Chasing Down Turkeys

There is something to be said for being single. You generally get invited to others’ homes for the holidays, since no expects a single person to cook. I used to love cooking for the holidays when I had ready access to all of the ingredients that I required, but living abroad gives all new meaning to meal preparations.
This Thursday is the American holiday, Thanksgiving. For a few years, we were lucky. Ron had a fellow docent at the museum who had access to the American Embassy commissary. It is restricted to American employees and their immediate families. She would get us an All-American Butterball turkey. That eliminated the major obstacle, but then there were others that were needed to make a ‘traditional’ meal. Each year became a bit easier. We are now about to find sweet potatoes and yams at Tesco, for example. 
Just to be on the safe side, I had canned pumpkin and stuffing mix on my wish list. We had four cans of cranberries, but their expiration date was long past. After sending a query to Ask-a-Nutritionist, they responded that they should be tossed; out they went. We do have a guest coming on Thanksgiving morning, so I put in a request and invited him for dinner with us. 
This year, there will be 8 people at our dinner table. Three of them will be strangers. One is our B and B guest, while 2 are friends of the friends we  had last year for dinner. These friends just happen to be arriving on the holiday. They were included in the mix. 
So what about the turkey? Last year, Ron found a poultry butcher that would get us a whole turkey, but it was small. We want a big sucker that weighs in about 14 lbs. For some reason, they think we are foreign crazies to first of all want a whole turkey and then secondly to want one so big. Most people don’t have an oven the size needed to cook a turkey whole. That took a long time to realize. For the longest time, I was suspecting that they hatched turkey parts, not turkey chicks. “Oh Zsolt, look at this egg. We are going to have a healthy turkey leg from this one. That egg over there had a nice breast in it. This batch of eggs are producing some sizable parts.”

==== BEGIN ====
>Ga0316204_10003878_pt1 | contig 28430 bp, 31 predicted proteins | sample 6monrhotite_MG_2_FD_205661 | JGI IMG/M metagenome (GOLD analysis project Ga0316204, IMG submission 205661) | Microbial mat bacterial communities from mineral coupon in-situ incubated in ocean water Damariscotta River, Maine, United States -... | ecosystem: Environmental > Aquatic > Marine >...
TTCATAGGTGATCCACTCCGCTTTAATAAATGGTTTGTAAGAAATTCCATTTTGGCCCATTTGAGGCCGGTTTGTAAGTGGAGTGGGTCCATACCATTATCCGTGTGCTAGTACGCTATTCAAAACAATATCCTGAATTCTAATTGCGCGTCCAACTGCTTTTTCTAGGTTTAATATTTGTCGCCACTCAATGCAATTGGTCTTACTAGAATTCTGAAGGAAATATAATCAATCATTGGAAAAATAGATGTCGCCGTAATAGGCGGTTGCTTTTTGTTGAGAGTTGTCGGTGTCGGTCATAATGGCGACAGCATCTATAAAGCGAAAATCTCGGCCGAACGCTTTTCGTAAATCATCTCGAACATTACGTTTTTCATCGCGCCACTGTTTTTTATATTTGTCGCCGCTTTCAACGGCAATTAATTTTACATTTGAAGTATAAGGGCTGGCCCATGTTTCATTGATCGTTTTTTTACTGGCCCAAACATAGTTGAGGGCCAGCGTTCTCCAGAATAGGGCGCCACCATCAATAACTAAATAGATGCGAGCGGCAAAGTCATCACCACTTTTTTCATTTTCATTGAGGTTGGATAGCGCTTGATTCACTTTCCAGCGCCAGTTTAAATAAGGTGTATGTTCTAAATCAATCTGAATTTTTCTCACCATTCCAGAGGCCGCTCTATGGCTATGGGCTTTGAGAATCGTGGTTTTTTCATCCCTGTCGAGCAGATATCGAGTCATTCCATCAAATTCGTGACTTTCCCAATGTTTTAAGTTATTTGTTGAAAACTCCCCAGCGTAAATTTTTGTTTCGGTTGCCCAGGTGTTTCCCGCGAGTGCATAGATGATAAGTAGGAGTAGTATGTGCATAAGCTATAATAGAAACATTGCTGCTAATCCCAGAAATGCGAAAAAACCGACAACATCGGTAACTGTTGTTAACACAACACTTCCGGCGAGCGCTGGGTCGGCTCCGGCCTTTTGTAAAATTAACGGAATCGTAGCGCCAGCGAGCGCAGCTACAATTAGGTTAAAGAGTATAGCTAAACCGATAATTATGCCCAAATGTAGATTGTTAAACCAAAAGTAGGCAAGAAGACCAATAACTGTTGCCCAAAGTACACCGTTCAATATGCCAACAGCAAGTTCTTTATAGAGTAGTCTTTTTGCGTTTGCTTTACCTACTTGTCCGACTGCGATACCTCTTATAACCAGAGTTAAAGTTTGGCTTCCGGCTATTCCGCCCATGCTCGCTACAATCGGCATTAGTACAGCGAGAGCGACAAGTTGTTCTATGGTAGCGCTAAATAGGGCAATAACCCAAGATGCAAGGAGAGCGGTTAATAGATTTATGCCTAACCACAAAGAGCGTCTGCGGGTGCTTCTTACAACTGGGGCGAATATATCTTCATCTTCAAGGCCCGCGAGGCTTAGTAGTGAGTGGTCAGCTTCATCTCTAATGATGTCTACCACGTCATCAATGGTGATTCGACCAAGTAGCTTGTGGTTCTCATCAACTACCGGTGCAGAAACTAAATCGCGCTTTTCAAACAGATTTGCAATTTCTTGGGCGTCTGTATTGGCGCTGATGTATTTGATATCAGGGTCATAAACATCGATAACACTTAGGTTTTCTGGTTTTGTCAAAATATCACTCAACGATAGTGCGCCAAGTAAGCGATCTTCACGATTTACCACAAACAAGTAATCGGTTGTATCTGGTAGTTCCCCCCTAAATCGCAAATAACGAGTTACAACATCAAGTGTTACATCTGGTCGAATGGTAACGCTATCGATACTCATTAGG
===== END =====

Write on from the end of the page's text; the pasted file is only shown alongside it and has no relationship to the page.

We were going to break down and order our dinner from one of the hotels. In years past, three of them the Marriott, Intercontinental, and the Kempinski all had dinners cooked and delivered on the day at the time you specified. This year, only one has the offer and they are taking advantage of the fact. A turkey dinner for 4 regular diners to 6 anorexics is costing 29,500 Huf. Even with the good exchange rates that is still around $137.00. Sorry, but that is way too much. 

We opted for Culinaris, the gourmet grocery store to cook our turkey with stuffing. We can do all of the rest and we will be thankful for the meal and company. This is one of my favorite holidays. Since my adulthood, I have only had one year that I spent somewhere other than home. I will never do that again. The best part are the leftovers.

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